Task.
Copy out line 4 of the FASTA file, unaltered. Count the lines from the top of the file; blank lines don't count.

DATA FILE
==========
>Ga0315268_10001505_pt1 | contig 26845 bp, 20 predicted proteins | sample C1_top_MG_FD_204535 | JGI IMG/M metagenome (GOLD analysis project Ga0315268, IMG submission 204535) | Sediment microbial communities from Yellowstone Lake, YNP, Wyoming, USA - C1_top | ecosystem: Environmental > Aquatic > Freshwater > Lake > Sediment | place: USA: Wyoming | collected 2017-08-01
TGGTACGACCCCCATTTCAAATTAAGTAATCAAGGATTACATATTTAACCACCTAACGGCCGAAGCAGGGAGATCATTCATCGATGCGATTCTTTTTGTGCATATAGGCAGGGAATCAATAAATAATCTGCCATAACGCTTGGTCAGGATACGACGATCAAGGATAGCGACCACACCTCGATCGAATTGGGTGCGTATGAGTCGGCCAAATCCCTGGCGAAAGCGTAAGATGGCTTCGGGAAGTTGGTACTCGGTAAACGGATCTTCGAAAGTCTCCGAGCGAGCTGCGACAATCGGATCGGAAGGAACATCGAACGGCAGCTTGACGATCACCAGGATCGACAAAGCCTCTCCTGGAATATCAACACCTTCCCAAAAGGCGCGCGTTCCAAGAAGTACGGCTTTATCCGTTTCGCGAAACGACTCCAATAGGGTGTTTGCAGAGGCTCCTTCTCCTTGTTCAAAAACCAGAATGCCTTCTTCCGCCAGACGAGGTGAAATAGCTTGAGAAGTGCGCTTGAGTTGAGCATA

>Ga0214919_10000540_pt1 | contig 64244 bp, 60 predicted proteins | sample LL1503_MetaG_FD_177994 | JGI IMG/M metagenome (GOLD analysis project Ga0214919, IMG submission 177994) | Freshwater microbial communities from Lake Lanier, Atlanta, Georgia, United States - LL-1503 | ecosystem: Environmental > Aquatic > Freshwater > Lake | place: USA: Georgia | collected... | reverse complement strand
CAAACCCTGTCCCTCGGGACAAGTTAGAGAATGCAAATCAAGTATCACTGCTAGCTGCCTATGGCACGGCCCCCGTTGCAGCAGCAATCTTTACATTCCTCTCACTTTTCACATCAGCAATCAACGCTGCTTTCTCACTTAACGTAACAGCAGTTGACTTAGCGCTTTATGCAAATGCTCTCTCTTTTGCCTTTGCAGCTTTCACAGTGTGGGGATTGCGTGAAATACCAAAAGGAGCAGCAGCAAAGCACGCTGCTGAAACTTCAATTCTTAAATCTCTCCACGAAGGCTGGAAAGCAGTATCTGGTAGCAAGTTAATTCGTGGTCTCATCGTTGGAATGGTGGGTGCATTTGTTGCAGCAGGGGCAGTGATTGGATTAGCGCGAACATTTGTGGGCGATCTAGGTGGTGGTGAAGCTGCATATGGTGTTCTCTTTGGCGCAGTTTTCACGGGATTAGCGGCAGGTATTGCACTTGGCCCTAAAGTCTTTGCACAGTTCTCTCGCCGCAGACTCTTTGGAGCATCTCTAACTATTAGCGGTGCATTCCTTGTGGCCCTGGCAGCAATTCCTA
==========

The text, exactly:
CAAACCCTGTCCCTCGGGACAAGTTAGAGAATGCAAATCAAGTATCACTGCTAGCTGCCTATGGCACGGCCCCCGTTGCAGCAGCAATCTTTACATTCCTCTCACTTTTCACATCAGCAATCAACGCTGCTTTCTCACTTAACGTAACAGCAGTTGACTTAGCGCTTTATGCAAATGCTCTCTCTTTTGCCTTTGCAGCTTTCACAGTGTGGGGATTGCGTGAAATACCAAAAGGAGCAGCAGCAAAGCACGCTGCTGAAACTTCAATTCTTAAATCTCTCCACGAAGGCTGGAAAGCAGTATCTGGTAGCAAGTTAATTCGTGGTCTCATCGTTGGAATGGTGGGTGCATTTGTTGCAGCAGGGGCAGTGATTGGATTAGCGCGAACATTTGTGGGCGATCTAGGTGGTGGTGAAGCTGCATATGGTGTTCTCTTTGGCGCAGTTTTCACGGGATTAGCGGCAGGTATTGCACTTGGCCCTAAAGTCTTTGCACAGTTCTCTCGCCGCAGACTCTTTGGAGCATCTCTAACTATTAGCGGTGCATTCCTTGTGGCCCTGGCAGCAATTCCTA